Those grasses native to North America.

Horizontal stems growing mostly beneath the ground which can form new plants complete with roots.

Sod Grass: 
Grasses which spread to form a carpet-like turf.

Main stem and branches containing the flowering parts (spikelets) of a grass plant.

Grasslike plant often found in, but not limited to, wetland areas. Distinguished from grass most often by flowers, triangular leaves and culms. In fact, an old jingle, "sedges have edges", is true most of the time.

A trailing shoot growing above the ground which forms at each node new plants complete with roots.

Green and growing during the hottest part of the year; dormant and dry when cold in the spring, fall and winter. Usually recommended for the more southern latitudes where mid-summer temperatures make green lawns difficult. Warm-season grasses must be planted at least 2 months before first frost if they are going to survive winter.


A wide range of native and wild grasses in all categories are now being sold by a growing number of seed companies. However, certain individual species have never been brought into commercial production and supplies are dependent upon seed gathered in the wild. Some commercial varieties are being produced by only one or two organizations and are often in short supply. Before deciding upon a specific list of grasses for your project, check for seed availability. Our experience tells us that availability is still one of the major factors determining the choice of grasses for many projects.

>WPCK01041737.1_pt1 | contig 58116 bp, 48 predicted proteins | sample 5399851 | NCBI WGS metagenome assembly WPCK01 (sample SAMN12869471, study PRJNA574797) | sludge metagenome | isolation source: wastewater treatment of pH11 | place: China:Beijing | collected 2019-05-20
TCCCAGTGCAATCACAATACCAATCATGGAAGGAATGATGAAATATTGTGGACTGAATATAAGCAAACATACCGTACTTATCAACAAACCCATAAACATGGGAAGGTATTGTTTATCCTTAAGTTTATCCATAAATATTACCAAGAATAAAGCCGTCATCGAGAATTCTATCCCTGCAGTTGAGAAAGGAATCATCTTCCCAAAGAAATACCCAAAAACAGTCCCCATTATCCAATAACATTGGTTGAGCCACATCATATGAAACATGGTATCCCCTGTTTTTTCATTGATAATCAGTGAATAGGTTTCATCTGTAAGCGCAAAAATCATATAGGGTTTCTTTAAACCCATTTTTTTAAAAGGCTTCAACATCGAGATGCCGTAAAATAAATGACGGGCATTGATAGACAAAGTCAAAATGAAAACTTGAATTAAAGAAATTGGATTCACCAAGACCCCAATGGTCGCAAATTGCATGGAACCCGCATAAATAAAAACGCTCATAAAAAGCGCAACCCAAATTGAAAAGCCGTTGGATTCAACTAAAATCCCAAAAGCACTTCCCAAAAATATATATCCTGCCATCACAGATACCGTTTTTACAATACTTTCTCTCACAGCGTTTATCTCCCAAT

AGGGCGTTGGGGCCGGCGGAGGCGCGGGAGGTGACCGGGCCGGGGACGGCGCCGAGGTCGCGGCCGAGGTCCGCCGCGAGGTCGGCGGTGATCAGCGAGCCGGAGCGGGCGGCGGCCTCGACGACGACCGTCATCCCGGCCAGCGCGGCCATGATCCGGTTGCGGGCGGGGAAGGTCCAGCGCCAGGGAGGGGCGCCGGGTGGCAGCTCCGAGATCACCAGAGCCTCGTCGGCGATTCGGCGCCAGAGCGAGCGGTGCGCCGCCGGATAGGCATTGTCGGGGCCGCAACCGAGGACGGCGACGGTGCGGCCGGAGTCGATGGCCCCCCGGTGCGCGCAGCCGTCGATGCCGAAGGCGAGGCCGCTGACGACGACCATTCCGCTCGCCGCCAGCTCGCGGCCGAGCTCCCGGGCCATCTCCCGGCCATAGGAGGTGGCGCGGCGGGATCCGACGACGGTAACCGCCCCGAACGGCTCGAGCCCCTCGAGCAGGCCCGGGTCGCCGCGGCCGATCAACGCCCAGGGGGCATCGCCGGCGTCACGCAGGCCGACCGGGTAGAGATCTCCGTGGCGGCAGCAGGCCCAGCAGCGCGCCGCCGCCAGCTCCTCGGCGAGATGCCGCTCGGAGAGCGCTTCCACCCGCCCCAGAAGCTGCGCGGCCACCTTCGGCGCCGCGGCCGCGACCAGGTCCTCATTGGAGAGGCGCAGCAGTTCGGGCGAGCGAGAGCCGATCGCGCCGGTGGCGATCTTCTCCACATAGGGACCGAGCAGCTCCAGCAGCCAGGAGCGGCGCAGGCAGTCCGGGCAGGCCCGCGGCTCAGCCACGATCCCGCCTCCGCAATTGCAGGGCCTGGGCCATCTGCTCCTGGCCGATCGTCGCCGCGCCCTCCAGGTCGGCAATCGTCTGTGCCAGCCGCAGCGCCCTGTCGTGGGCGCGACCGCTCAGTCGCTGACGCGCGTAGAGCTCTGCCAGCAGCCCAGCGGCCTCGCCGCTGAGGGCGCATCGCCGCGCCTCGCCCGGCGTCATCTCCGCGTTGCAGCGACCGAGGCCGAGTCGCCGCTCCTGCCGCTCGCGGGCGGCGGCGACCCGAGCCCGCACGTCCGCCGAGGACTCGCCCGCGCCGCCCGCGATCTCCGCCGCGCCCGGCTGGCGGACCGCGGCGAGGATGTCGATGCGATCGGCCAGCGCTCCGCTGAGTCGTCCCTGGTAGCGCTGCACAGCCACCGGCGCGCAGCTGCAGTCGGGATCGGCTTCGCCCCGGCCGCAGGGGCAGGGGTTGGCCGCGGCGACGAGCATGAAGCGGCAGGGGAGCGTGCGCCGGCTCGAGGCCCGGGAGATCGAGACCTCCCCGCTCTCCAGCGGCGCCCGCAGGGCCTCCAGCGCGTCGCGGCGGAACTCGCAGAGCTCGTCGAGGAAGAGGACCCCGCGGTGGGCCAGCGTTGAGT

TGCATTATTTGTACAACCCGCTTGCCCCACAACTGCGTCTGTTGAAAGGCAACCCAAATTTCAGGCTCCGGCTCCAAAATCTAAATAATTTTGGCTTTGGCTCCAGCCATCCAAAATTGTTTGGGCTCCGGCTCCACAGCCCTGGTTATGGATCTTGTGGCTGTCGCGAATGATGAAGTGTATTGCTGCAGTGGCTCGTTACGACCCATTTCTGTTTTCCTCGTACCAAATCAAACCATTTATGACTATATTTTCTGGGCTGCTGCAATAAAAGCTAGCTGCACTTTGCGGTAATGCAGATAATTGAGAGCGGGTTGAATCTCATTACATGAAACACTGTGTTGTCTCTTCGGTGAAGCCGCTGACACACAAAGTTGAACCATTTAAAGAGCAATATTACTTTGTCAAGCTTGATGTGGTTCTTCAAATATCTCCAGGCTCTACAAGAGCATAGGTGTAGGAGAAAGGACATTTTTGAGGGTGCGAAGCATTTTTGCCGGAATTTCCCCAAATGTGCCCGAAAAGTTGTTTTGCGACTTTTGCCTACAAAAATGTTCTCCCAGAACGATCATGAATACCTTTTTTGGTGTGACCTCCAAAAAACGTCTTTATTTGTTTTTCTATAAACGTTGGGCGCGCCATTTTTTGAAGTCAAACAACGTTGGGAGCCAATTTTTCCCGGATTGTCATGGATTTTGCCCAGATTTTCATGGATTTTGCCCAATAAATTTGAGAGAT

Cost is often a determining factor in the choice of grass seeds. Cost limits for a project should be set before grass species are chosen. Once overall cost limits are set, planners can be flexible within the limits by choosing grasses that are more expensive or less expensive within each use category required. Idaho fescue, for example, can be replaced by one of the less expensive sheep fescues in many large, reclamation projects.


Many new gardeners and landscapers are confused about the mature height of unmowed grasses. This is especially true for home landscapers who want a short, meadow look surrounding their property. Two different parts of a grass plant determine its height.

Depending upon which part is measured, different heights can be observed. Except for a short period during mid or late summer when flowers appear, the visible height of many grasses is determined by its leaves. The height of grasses as listed in most planting manuals and catalogs is based on the entire plant which includes the flowering parts, the culms and the panicles.